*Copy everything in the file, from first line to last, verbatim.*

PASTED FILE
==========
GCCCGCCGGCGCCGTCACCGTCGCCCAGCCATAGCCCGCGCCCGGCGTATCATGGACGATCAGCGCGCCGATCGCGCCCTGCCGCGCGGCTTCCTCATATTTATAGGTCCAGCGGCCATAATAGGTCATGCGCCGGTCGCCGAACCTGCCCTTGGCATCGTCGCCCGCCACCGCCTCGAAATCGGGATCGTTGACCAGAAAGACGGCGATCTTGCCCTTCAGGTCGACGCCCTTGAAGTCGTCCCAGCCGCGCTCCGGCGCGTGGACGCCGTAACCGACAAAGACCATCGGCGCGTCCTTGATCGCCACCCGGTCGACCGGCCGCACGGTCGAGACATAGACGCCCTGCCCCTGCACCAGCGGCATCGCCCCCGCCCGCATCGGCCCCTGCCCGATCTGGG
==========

GCCCGCCGGCGCCGTCACCGTCGCCCAGCCATAGCCCGCGCCCGGCGTATCATGGACGATCAGCGCGCCGATCGCGCCCTGCCGCGCGGCTTCCTCATATTTATAGGTCCAGCGGCCATAATAGGTCATGCGCCGGTCGCCGAACCTGCCCTTGGCATCGTCGCCCGCCACCGCCTCGAAATCGGGATCGTTGACCAGAAAGACGGCGATCTTGCCCTTCAGGTCGACGCCCTTGAAGTCGTCCCAGCCGCGCTCCGGCGCGTGGACGCCGTAACCGACAAAGACCATCGGCGCGTCCTTGATCGCCACCCGGTCGACCGGCCGCACGGTCGAGACATAGACGCCCTGCCCCTGCACCAGCGGCATCGCCCCCGCCCGCATCGGCCCCTGCCCGATCTGGG